“Our new Constitution is now established, and has an appearance that promises permanency; but in this world nothing can be said to be certain, except death and taxes.”
—Benjamin Franklin, 1789
With all the uncertainty that seems to have befallen the country lately, it seems a good time to chat about those couple of things in life that we can all count on. Not in the mood to write about death, I’ve decided to write about taxes.
Taxes are at the heart of the American story, right along with George Washington. As a general, he rallied his troops against the British Empire’s right to tax its North American subjects. As president, however, he had bills to pay. This is the downside of winning a revolution.
You see, even though the American people were all giddy about becoming independent, it turns out that standing up for what you believe in can be really expensive. Before the ink was dry on the U.S. Constitution in 1789, the nation faced an existential crisis related to the very issue that had given rise to colonial rebellion in the first place: raising money. Indeed, many of the taxes imposed upon the colonists by the British parliament before the revolution were meant to offset the cost of kicking the French out of North America in the 1760s. (I bet you didn’t know that kicking non-English-speaking people out of the country is almost as American as apple pie and Chevrolets.)
Anyway, the Constitution was adopted in large part to stabilize the American economy. Saddled with tens of millions of dollars in war debt, the country’s money problems were first overseen by Washington’s Secretary of the Treasury and, no matter how much you have fallen for Alexander Hamilton lately, you should know that it was his idea to pay off the country’s VISA bill with its MasterCard. Of course, plastic hadn’t been invented yet, but you get the idea.
Tens of millions of dollars doesn’t sound like much today, but you’ll just have to take my word for it that it was a lot. As for today’s twenty trillion-dollar national debt, I’d like to blame the ten-dollar founding father without a father but we have had over two hundred years to work on that one. No one knows what a trillion is anyway; except that it has a lot of zeroes.
In 1790, government revenue was dependent upon the taxation of imported goods. (FYI, it didn’t work then, either.) Despite Hamilton’s ability to juggle the nation’s bills, the government needed another source of income. The trick was to discover those who might be persuaded to pay taxes without making too much of a fuss about it; sort of like today’s middle class.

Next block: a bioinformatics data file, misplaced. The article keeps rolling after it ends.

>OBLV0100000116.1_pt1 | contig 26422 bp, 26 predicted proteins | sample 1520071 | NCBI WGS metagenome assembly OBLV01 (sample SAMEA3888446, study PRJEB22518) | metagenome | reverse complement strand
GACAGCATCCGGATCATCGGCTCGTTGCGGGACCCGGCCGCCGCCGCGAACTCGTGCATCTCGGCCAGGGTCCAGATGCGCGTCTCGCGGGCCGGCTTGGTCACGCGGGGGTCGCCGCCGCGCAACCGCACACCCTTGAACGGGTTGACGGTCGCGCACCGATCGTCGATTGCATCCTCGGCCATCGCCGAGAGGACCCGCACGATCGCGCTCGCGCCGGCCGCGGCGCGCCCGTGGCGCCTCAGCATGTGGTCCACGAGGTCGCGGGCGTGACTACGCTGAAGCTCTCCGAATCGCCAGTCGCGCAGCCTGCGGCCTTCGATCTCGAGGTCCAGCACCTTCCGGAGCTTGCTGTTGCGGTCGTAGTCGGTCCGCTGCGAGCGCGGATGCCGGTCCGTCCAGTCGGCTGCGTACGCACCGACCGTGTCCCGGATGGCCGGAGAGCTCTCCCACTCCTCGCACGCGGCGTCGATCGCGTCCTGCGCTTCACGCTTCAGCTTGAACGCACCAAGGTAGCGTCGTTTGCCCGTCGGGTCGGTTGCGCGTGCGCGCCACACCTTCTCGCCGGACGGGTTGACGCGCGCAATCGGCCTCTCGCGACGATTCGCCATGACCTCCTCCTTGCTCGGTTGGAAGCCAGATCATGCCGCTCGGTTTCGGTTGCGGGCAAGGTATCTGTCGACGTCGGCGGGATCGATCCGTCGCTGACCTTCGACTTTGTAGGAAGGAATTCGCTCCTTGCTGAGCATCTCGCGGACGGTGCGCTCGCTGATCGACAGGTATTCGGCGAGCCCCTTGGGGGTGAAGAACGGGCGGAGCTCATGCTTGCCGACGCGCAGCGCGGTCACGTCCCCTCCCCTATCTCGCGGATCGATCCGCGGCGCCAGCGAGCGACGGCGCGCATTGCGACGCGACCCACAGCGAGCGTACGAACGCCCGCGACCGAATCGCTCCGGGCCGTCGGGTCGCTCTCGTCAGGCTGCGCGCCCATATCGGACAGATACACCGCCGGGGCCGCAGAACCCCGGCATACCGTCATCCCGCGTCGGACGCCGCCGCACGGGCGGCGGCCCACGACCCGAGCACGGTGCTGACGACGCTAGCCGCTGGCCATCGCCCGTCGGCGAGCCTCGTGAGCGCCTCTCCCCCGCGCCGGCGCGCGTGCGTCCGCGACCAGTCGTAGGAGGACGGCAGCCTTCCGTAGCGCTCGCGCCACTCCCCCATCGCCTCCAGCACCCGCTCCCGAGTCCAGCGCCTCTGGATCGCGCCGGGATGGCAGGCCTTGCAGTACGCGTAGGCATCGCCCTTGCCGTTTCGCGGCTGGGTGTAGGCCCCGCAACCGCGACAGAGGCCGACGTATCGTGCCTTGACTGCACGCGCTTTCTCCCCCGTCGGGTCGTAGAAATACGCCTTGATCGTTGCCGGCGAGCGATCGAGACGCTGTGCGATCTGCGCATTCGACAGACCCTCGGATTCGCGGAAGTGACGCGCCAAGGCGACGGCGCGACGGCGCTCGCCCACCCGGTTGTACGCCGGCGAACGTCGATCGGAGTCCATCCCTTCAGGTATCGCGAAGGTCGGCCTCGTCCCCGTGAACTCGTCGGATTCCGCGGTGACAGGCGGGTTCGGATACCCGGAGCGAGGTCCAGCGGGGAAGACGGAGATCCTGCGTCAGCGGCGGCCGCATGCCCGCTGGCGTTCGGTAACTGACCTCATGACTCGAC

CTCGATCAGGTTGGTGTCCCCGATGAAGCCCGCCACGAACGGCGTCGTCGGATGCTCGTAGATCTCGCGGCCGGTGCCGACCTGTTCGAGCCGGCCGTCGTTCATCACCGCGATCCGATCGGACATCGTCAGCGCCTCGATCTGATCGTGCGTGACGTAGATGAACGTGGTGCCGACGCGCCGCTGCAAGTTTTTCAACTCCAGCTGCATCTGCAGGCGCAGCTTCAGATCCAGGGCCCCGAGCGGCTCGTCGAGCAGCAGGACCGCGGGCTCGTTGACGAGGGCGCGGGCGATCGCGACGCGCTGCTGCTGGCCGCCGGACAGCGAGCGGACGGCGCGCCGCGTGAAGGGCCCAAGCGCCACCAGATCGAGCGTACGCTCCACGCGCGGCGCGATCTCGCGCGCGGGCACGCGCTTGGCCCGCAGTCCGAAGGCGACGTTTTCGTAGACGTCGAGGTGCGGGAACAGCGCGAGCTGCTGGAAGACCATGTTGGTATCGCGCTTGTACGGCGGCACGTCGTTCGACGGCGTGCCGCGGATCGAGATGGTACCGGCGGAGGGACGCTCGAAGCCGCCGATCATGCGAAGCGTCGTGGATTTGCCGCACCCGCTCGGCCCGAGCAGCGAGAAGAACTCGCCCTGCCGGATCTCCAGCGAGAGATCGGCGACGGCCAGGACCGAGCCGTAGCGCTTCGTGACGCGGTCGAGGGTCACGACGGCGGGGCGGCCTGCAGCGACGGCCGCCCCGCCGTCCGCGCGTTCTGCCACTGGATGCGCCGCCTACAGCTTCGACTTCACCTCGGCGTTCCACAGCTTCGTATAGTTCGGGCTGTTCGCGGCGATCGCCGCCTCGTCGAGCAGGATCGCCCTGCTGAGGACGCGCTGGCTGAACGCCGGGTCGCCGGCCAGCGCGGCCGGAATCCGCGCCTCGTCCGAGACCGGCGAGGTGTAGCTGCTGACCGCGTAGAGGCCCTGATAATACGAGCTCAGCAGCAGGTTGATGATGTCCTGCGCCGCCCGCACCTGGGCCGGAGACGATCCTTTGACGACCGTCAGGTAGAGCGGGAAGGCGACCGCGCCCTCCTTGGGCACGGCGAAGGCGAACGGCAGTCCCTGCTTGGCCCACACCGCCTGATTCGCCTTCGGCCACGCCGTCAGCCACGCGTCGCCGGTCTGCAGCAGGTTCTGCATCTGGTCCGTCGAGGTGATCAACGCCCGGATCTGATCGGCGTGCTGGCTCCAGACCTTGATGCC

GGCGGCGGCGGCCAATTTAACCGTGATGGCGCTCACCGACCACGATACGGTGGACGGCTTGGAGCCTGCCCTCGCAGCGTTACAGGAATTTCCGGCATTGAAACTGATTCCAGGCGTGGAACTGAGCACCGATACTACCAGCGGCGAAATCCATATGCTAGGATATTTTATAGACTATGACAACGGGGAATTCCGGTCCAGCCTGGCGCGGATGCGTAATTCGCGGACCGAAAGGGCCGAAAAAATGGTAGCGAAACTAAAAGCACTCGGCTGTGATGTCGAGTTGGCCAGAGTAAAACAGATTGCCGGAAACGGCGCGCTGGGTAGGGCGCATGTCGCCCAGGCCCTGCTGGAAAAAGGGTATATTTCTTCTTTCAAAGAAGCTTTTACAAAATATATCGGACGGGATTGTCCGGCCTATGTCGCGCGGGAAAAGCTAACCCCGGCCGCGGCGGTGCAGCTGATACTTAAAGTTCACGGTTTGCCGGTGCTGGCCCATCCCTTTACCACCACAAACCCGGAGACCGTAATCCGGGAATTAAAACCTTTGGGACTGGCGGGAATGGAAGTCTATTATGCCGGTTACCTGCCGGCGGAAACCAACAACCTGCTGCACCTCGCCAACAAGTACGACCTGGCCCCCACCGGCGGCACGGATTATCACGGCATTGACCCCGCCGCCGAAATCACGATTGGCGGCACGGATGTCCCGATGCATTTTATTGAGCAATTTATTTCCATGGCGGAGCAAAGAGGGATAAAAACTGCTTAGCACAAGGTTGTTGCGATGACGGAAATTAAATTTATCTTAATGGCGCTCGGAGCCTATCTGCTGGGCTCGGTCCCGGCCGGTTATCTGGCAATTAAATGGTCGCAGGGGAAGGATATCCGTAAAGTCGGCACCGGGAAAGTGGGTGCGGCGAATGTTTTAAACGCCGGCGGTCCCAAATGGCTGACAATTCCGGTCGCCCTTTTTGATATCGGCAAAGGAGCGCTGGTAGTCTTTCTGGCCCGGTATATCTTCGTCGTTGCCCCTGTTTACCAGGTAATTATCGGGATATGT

Here’s the part about the moonshine. Even though there is no culinary pleasure equal to that of sinking one’s teeth into an ear of salty hot-buttered corn, farmers in western Pennsylvania of 1790 had discovered that distilling that corn into whiskey was much more lucrative. One of the problems of living on the frontier, however, is the dearth of customers. Those who hoped to sell their surplus moonshine had to haul it up and over the Appalachian Mountains. In a country that was essentially broke, you can imagine what the roads were like and, with limited space in the wagon, hauling barrels of booze just made more sense than hauling barrels of corn.
The newly elected lawmakers in Philadelphia saw their opportunity and seized it. In the first domestic tax ever levied under the powers granted by the Constitution, Congress passed a bill that taxed intoxicating spirits and the president signed it into law in 1791. Assuming that any grumbling corn farmers/distillers on the frontier would not be in a position to complain, the law burdened them much more than the larger distillers in the east. In the end, taxes were levied more heavily upon individual farmers carving out a living from the land than the corporate distillers, who were closer to the seat of power.
Does any of this sound familiar?
Unfortunately, Washington, Hamilton, and the Congress seem to have forgotten that many of these farmers had just fought a revolution over unjust taxation. They were tough, too, if living on the frontier is any measure of that… and I think it is. With a rekindled revolutionary spirit, an independent streak born of revolution and the West, and no desire to pay taxes to a distant and arbitrary source of power, these frontier farmers stormed courthouses, tarred-and-feathered tax collectors, and essentially engaged in armed insurrection against the new government of the United States. The very survival of the Constitutional system was at stake less than two years into the grand American experiment.
It is no small irony that President George now had to deal with the same problem previously faced by King George III. To wit, what does a George do when the people refuse to pay their taxes? Let’s check the Constitution. Even though the document says nothing about taxing moonshine, it says a great deal about how to deal with threats. So, as commander-in-chief, President Washington dusted off his old uniform, saddled a trusty steed, and led an army of 13,000 militiamen—offered by the various states—into the backcountry. In the face of such a superior demonstration of force, the Whiskey Rebels scattered. To this day, President Washington is the only sitting president to personally lead men into battle. Now, that’s how you get your face on the money.
There is, of course, more to the story. Most relevant is that the whiskey tax, the rebellion, and the subsequent reaction of the federal government, led to a polarizing debate over the right to tax, began to define the relationship between the federal government and the states, solidified the authority granted to the commander-in-chief, and most significantly, birthed the two-party system.
I’ll drink to that… I’ll drink to that… I’ll drink to that.